FIG. 3 shows a vertical section through the upper end of a transformer core leg 1, a part of the upper yoke 8 and two windings 3 and 9 arranged around the core leg. A pressboard cylinder 2 surrounds the core leg. A boss ring structure is applied between the upper end surface of the windings and the lower side of the yoke, said ring structure consisting of a lower ring 10 and an upper ring 11 of pressboard and a number of radially arranged bosses 12 between the two rings. FIG. 4 is a horizontal section through a boss ring and from FIG. 4 it is clear that broad, radial channels 13 for the oil are formed between the bosses.

To achieve axial clamping of the windings the invention is applied, for example, in such a way that the bosses 12 contain swelling bodies and FIG. 5, being a cross-section through a boss along the line V-V in FIG. 4, shows that the boss is divided and consists of a lower part 14 and an upper part 15. The lower part is provided with a number of notches 16 in which blocks 17 of rubber are placed. The upper part is suitably provided with downwardly directed projections 18 which project into the notches and make contact with the blocks. When the rubber blocks begin to swell under the action of the oil, the lower and upper parts are pressed apart and an axially directed pressure force from the yoke towards the end surface of the winding is obtained.

Swelling bodies can be applied not only between the core leg and the inner winding, as shown in FIGS. 1 and 2, but also between two windings. Thus, the right-hand part of FIG. 3 shows that strips 7 of expansible rubber are arranged, on the one hand, between the core leg 1 and winding 3 and, on the other hand, between the two windings 3 and 9. If it is desired that a swelling body should swell only in one direction, it is provided with a wrapping or is enclosed in some other way so that the rubber is prevented from swelling except in the desired direction. In this way the swelling effect can be strengthened in a certain desired direction. As an example of this may be mentioned swelling bodies built up and vulcanized together from alternate layers of a suitable rubber and inserted fibre mats.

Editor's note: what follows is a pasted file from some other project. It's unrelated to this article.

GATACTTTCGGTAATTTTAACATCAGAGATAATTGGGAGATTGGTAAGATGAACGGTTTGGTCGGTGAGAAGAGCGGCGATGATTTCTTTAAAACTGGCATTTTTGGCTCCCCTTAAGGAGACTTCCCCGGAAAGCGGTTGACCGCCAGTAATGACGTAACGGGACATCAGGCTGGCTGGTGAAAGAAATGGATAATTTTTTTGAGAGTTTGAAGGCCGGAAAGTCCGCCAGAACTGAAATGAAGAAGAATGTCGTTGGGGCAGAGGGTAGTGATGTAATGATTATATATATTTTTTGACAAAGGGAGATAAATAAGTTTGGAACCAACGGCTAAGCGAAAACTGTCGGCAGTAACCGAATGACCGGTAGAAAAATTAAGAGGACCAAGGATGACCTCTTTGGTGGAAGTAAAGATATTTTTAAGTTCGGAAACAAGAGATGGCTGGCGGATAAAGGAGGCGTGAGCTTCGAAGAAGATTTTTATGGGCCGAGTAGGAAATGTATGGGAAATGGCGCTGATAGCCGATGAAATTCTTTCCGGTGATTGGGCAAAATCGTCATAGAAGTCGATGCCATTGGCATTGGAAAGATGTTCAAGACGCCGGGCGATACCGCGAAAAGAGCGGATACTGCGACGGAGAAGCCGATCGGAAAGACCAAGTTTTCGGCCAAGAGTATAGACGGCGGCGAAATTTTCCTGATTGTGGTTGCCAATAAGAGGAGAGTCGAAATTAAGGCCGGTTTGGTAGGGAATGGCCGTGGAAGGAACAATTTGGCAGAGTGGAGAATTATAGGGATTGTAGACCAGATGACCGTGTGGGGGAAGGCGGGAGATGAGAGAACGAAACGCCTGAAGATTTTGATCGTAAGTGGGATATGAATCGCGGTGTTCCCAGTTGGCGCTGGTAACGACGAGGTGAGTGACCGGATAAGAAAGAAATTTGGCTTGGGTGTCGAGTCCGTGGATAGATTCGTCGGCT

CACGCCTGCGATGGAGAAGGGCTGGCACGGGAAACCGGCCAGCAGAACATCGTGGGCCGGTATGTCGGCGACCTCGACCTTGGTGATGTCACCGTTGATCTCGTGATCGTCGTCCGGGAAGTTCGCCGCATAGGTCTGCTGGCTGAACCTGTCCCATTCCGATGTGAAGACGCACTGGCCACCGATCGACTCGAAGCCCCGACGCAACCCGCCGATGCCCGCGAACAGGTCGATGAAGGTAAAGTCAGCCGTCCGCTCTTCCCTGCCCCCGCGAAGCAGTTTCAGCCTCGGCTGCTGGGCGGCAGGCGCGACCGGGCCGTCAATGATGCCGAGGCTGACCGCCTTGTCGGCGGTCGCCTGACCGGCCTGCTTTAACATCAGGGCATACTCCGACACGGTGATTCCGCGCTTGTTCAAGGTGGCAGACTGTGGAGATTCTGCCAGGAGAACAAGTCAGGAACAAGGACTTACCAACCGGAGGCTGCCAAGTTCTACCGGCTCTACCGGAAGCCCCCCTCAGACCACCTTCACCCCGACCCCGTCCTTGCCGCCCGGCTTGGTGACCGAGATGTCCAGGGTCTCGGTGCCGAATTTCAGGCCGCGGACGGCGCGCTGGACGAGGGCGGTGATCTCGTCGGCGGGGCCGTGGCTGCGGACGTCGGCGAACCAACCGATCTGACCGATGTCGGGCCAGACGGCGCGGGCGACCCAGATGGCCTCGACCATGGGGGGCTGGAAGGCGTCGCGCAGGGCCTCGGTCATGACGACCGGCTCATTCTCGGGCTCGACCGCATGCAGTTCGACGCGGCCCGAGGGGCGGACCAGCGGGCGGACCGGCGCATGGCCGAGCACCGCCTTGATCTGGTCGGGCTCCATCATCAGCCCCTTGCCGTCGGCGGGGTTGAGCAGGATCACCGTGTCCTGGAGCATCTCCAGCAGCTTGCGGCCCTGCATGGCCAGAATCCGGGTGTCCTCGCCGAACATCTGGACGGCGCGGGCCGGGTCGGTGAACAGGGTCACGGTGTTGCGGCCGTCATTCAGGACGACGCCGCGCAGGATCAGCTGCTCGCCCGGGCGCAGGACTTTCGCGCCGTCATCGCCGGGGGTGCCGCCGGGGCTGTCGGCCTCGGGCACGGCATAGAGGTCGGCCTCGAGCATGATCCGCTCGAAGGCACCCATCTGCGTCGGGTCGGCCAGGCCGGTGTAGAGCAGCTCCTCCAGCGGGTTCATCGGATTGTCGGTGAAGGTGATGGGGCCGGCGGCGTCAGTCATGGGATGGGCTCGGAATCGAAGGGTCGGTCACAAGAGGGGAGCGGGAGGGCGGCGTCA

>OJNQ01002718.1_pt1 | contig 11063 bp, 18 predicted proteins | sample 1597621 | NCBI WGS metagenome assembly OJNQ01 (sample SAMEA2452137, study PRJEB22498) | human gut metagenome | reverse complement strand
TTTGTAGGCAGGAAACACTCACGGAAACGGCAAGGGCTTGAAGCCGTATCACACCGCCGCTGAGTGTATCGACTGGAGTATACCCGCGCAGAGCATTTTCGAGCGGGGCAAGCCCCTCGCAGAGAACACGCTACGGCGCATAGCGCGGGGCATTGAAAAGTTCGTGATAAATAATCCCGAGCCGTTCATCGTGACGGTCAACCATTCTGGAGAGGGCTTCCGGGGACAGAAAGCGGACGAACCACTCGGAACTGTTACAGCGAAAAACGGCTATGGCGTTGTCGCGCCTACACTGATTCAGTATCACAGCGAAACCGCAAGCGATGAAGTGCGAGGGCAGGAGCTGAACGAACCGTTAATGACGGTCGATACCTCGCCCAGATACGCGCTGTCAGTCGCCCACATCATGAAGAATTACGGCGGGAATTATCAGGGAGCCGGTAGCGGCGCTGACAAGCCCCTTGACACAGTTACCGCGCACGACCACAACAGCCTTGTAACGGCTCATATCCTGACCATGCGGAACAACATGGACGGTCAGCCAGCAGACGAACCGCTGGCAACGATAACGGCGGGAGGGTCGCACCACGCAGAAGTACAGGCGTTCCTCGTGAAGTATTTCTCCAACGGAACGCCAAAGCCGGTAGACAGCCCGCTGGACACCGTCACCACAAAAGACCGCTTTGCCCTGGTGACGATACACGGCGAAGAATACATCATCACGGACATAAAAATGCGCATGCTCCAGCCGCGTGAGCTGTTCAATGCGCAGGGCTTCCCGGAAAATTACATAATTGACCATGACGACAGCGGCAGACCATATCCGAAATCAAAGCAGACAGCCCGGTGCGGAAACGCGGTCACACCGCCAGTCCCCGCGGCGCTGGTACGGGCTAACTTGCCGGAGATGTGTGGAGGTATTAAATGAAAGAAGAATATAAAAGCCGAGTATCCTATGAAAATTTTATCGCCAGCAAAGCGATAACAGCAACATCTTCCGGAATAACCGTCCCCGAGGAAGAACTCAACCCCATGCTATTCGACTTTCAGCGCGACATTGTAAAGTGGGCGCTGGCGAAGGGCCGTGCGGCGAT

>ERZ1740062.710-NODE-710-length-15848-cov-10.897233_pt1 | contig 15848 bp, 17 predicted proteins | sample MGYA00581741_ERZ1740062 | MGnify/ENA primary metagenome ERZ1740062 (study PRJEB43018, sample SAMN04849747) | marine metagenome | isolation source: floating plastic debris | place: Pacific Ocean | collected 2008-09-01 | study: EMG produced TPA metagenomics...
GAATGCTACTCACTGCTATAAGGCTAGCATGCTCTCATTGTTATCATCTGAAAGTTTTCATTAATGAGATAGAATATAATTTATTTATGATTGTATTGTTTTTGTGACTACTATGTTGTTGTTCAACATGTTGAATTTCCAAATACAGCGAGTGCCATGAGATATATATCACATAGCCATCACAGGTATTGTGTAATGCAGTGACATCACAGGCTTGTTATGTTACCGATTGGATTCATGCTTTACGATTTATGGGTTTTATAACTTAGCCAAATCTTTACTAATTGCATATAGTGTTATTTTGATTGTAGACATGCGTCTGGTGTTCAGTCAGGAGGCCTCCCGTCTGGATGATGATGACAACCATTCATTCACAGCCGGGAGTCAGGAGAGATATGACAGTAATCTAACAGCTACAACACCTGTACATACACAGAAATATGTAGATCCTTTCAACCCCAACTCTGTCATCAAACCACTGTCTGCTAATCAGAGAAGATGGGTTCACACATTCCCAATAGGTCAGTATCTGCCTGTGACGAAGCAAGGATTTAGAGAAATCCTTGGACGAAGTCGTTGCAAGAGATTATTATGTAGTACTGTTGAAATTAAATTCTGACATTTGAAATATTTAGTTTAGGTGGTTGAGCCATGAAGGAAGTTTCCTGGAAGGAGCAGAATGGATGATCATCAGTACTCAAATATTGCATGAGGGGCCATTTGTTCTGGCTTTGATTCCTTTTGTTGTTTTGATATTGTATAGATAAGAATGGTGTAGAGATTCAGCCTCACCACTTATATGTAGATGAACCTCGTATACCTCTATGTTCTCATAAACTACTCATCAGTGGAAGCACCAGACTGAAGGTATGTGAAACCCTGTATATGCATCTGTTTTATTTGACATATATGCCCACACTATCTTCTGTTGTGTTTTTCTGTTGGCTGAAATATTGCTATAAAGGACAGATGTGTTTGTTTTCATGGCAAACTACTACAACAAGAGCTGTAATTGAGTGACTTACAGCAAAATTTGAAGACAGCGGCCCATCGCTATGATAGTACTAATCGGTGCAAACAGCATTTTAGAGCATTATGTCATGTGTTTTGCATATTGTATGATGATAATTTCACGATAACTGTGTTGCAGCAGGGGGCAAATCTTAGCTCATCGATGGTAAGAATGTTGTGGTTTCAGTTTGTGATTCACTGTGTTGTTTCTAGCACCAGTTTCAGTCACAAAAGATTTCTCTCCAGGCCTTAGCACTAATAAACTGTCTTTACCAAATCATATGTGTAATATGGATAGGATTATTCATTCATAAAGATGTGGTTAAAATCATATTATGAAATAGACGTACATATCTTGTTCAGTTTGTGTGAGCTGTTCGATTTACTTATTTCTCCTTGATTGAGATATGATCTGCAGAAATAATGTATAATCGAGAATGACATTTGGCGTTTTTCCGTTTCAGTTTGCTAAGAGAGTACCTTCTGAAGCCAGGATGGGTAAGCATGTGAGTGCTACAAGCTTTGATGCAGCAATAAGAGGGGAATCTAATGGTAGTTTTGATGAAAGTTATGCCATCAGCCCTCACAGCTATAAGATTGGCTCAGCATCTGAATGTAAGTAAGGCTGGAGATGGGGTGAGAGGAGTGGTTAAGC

Patent Citations
Cited PatentFiling datePublication dateApplicantTitle
US3193426 *Aug 16, 1961Jul 6, 1965Freeman Chemical CorpEncapsulating articles with resinous materials and tapes useful therefor
US3210648 *Jul 9, 1962Oct 5, 1965Westinghouse Electric CorpRegulating and current limiting transformer system
US3389311 *Nov 18, 1966Jun 18, 1968Gen ElectricSealed capacitor and method of sealing thereof
US3634798 *Mar 6, 1970Jan 11, 1972Westinghouse Electric CorpDistribution transformer
US3644858 *Sep 28, 1970Feb 22, 1972Westinghouse Electric CorpTransformer having a nonmetallic casing
DE1564792A1 *Dec 23, 1966Sep 10, 1970Siemens AgImpraegnierter elektrischer Kondensator mit Kunststoffolie als Dielektrikum
Referenced by
Citing PatentFiling datePublication dateApplicantTitle
US4126843 *Mar 10, 1977Nov 21, 1978Asea AbAttachment of insulating collars
US4180717 *Oct 17, 1977Dec 25, 1979Barmag Barmer Maschinenfabrik AgInductively heatable godet with insulating means
US4304975 *Dec 21, 1979Dec 8, 1981Barmag Barmer Machinenfabrik AgInductively heatable godet
U.S. Classification336/94, 336/206, 336/60, 336/197
International ClassificationH01F27/30
Cooperative ClassificationH01F27/303
European ClassificationH01F27/30A